District Court Erred in Holding Plaintiffs Lacked Standing to Prosecute Class Action Complaint and in Ruling on Suitability of Complaint for Class Action Treatment at the Pleading Stage of the Litigation Eleventh Circuit Holds
Plaintiffs filed a class action lawsuit in Florida state court against their mobile home owner’s insurance carrier, Foremost Insurance, for underpayment of damages caused by hurricanes, and defense attorneys removed the class action to federal court. Mills v. Foremost Ins. Co., 511 F.3d 1300, 2008 WL 45806, *1 (11th Cir. 2008). The class action complaint alleged that plaintiffs tendered a claim to Foremost for hurricane damages, but that “Foremost failed to compensate the Millses for contractors’ overhead and profit charges, and for state and local sales taxes on materials, incurred by the Millses in having their hurricane-damaged property repaired or replaced.” Id. The Eleventh Circuit referred to these unpaid items as “Withheld Payments,” see id. n.2. Before either side filed a motion concerning class action certification, defense attorneys moved to dismiss the class action on the ground “that class action treatment was inappropriate because common legal or factual questions would not predominate over individual issues.” Id. The district court granted the motion to dismiss on the ground that plaintiffs lacked standing to prosecute the class action claims, id. Plaintiffs appealed dismissal of the class action, and the Eleventh Circuit reversed.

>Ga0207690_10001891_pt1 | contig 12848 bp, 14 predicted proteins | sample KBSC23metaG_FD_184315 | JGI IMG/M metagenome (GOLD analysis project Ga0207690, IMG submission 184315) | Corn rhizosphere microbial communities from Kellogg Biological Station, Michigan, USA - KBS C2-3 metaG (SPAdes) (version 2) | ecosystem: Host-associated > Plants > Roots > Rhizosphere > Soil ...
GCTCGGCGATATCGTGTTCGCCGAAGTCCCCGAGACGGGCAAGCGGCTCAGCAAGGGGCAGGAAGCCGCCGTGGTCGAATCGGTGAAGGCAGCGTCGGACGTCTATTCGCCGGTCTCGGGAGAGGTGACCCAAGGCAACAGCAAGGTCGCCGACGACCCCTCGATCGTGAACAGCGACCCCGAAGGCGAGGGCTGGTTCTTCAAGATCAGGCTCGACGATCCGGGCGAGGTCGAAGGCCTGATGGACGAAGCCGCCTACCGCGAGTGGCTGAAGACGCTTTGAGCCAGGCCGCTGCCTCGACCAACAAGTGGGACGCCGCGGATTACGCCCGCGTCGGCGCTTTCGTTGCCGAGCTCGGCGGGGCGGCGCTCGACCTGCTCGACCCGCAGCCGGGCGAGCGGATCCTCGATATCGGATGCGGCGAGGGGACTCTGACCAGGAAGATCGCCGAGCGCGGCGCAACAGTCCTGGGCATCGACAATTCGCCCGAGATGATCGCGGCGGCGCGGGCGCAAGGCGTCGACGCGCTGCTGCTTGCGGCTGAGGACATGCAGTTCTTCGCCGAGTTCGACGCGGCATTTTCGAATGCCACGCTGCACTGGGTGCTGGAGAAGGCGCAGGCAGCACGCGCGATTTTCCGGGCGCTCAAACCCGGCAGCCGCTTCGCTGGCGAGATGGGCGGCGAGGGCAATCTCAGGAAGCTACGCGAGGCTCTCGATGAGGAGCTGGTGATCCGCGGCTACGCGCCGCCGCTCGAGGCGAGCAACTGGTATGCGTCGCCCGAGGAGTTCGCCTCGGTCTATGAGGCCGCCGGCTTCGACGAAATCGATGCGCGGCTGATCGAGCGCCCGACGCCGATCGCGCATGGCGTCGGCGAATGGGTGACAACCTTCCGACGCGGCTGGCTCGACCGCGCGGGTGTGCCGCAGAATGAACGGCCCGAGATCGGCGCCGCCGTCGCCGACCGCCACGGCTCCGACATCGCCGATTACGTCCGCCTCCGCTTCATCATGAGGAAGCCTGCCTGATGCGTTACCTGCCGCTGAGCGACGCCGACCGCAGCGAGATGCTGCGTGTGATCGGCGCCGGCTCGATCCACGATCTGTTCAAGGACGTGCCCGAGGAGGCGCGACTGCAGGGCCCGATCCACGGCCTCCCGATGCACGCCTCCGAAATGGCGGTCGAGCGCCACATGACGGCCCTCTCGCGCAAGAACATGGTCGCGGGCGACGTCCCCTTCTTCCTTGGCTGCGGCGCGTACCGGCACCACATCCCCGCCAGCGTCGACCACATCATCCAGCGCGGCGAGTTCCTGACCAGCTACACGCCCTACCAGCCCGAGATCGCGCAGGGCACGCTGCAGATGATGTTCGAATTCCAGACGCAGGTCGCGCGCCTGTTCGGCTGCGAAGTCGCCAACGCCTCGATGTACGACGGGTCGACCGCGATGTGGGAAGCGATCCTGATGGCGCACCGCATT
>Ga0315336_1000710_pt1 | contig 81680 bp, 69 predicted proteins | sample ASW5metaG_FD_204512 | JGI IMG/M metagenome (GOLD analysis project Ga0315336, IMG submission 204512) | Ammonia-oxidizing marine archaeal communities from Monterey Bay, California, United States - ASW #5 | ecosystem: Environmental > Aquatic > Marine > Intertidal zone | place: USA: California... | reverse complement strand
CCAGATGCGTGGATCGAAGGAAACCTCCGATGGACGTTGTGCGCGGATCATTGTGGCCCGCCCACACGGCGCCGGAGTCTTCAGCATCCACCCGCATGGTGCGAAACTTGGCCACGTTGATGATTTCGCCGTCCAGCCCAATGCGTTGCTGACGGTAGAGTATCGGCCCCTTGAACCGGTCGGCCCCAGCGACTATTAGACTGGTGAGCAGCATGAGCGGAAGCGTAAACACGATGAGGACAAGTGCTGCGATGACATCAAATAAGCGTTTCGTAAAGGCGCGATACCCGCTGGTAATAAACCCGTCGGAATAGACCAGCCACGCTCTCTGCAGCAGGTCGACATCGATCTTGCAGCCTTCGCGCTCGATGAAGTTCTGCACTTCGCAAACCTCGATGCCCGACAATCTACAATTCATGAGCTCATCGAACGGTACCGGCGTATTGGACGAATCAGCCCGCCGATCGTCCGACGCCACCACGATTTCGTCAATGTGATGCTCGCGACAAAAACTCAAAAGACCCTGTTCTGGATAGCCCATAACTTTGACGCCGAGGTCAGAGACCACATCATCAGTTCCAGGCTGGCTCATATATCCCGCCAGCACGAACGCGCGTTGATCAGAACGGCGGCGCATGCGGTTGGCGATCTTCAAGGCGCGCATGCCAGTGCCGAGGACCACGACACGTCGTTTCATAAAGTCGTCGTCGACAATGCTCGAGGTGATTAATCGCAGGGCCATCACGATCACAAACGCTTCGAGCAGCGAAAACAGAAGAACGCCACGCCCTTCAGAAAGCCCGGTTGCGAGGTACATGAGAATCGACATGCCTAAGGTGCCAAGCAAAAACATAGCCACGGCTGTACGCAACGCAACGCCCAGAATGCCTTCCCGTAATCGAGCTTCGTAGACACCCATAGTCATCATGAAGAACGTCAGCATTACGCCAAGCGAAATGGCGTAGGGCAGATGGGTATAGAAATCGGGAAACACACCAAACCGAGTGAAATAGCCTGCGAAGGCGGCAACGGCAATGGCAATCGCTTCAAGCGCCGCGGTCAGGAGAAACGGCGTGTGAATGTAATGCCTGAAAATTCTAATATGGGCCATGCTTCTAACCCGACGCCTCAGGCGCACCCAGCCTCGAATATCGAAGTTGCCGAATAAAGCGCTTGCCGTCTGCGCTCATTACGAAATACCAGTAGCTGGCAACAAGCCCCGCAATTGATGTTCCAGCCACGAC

The district court dismissed the class action based on its conclusion that, in order to have standing to prosecute the class action, plaintiffs had to satisfy three “preconditions” set forth in the insurance policy: “(1) they must complete the repairs or replacement of the damaged property; (2) they must actually incur overhead, profit, and sales tax in connection with the repairs or replacement; and (3) they must make a further claim for any ‘additional costs’ (including overhead, profit, and sales tax) incurred in repairing or replacing the damaged property.” Mills, at *1. Because the class action complaint sought damages for Withheld Payments, the district court reasoned that plaintiffs themselves would not be entitled to such damages unless they met these preconditions. Because plaintiffs “failed to allege that they had completed the repairs or replacement and made a claim for such repair or replacement costs,” the district court held that they lacked standing to prosecute the complaint either individually or as a class action. Id. The district court further held that class action treatment would be inappropriate because “the individual inquiry of the facts surrounding the property damage claims of thousands of Foremost policy holders under thousands of separate insurance policies would predominate and overwhelm any common issue.” Id., at *2. Accordingly, it granted the defense 12(b)(6) motion to dismiss the class action complaint, id.